3007. Hon Alison Xamon to the Minister for Disability Services:
I refer to the Disability Justice Centre (DJC) and to work done to support people accommodated at the DJC to transition back into the community, and I ask:
(a) do DJC policies support community sector disability support services to provide in-reach services to individuals accommodated at the centre;
(b) if yes to (a):
(i) which organisations have provided in-reach services to the DJC;
(ii) how often have these organisations attended the DJC; and
(iii) please table any memorandums of understanding relating to this work; and
(c) if no to (a), why not?
Hon Stephen Dawson replied:
(a) In-reach services are traditionally provided to individuals in environments that cannot facilitate an individual accessing external, community-based support services.
Given the Bennett Brook Disability Justice Centre’s classification as a declared place, supports on-site are typically provided by centre staff. Should a resident be approved for leaves of absence by the Mentally Impaired Accused Review Board, external, community-based support services may be engaged.
The Centre supports individuals to access a variety of community-based services, such as a general practitioner, mental health supports, drug rehabilitation, education activities, and recreation opportunities in preparation for a successful transition back into the community.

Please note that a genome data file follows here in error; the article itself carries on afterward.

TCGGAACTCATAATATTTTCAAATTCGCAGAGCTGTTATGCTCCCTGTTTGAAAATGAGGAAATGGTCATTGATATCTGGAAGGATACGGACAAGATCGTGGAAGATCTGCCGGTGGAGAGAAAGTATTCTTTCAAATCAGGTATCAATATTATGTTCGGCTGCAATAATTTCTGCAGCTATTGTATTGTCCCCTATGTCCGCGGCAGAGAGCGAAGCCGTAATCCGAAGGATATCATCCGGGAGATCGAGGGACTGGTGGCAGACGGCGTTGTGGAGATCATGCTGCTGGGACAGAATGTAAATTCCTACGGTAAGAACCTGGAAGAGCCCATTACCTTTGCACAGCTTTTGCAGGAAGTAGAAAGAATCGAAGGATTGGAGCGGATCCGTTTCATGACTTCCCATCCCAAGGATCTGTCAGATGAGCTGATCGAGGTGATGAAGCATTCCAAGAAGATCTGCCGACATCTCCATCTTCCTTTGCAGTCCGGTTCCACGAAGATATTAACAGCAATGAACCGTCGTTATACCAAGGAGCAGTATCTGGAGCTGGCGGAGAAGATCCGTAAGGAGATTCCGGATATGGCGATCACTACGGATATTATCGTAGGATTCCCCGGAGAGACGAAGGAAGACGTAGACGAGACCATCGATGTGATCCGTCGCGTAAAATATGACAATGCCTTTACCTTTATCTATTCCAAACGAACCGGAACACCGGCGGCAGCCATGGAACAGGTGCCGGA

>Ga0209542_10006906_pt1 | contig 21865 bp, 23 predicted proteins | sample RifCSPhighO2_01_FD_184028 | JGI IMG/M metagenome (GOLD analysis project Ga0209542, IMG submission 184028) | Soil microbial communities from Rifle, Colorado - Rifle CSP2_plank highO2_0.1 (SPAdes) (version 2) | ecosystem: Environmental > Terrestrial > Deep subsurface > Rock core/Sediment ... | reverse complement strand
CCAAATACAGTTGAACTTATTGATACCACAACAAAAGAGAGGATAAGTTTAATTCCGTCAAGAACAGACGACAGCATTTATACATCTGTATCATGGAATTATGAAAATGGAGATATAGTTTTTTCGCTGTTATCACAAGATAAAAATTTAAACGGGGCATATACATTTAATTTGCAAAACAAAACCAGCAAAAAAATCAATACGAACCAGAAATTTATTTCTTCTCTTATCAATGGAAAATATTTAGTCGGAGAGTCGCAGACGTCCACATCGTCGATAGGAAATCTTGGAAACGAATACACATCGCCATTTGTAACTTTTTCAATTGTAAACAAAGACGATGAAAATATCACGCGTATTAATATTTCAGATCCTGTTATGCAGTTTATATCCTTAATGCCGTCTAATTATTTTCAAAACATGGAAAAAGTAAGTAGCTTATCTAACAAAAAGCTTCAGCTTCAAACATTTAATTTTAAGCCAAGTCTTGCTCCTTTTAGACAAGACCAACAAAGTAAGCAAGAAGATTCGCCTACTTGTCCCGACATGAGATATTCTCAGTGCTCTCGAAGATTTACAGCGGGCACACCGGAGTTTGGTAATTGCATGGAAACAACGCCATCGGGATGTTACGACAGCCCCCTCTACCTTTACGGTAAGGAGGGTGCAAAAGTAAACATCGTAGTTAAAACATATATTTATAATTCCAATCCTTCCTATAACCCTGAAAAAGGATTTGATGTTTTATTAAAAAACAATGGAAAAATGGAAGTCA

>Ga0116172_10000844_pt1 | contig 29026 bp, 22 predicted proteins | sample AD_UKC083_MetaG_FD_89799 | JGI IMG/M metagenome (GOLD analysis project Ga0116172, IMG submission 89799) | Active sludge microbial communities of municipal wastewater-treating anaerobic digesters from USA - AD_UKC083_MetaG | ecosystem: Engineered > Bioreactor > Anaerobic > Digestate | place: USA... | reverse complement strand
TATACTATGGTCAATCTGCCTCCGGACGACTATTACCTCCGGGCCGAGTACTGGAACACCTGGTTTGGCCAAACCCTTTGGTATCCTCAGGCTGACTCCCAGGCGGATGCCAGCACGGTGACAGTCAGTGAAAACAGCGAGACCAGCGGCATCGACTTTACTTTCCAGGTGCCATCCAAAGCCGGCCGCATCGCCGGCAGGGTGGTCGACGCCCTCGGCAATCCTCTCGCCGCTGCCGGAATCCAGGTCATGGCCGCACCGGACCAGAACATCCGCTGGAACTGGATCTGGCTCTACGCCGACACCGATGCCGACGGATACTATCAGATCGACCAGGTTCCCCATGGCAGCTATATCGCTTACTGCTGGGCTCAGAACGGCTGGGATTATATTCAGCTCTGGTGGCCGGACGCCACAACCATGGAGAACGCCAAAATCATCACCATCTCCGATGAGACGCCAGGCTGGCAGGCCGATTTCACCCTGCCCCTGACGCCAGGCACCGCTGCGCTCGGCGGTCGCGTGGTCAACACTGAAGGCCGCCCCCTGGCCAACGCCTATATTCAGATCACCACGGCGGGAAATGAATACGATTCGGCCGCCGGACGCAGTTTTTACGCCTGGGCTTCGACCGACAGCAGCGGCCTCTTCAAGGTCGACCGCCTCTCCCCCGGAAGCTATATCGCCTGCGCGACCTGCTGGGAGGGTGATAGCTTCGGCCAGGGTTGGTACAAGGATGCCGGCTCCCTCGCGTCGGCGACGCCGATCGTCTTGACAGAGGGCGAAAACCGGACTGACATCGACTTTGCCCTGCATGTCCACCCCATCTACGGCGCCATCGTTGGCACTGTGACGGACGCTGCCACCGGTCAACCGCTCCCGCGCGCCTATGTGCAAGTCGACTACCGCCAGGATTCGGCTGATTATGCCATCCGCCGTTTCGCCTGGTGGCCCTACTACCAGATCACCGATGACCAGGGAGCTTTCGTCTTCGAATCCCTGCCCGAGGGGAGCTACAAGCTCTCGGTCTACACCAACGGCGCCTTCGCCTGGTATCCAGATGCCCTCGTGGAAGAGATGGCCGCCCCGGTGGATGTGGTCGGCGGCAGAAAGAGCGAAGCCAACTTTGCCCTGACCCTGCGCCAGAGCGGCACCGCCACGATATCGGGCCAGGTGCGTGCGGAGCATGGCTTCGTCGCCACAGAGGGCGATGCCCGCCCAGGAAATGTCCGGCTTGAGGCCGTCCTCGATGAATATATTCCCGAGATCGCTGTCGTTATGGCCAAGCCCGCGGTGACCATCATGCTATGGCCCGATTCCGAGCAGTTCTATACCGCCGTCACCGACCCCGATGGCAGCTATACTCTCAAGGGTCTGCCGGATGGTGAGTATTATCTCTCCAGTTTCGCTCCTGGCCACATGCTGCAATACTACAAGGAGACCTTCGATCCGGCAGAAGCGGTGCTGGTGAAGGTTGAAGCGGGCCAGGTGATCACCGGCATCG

(b) (i) Since the Centre opened in August 2015, targeted recreational and personal development information and/or programs have been delivered to residents by WA Child Safety Services and DADAA.
(ii) The information and/or programs provided by these organisations are as follows:
WA Child Safety Services has provided 5 one-hour sessions to a Centre Resident; and
DADAA is an arts and health organisation that creates access to cultural activities for people with disability or a mental illness. DADAA has provided the following in the DJC:
specific multi-media projects for 2 Residents.
a painting program, available to all Residents at the Centre, to encourage communication between residents and individual self-expression. These programs have been provided on a regular basis since the Centre opened in 2015.
(iii) The Department of Communities does not have a memorandum of understanding with disability sector organisations as this may limit the choice and control of individuals.
Residents of the Centre (or their guardians) can exercise choice and control over which disability support organisation they want to support them when they are in the community, in line with the principles of the NDIS.
(c) Not applicable.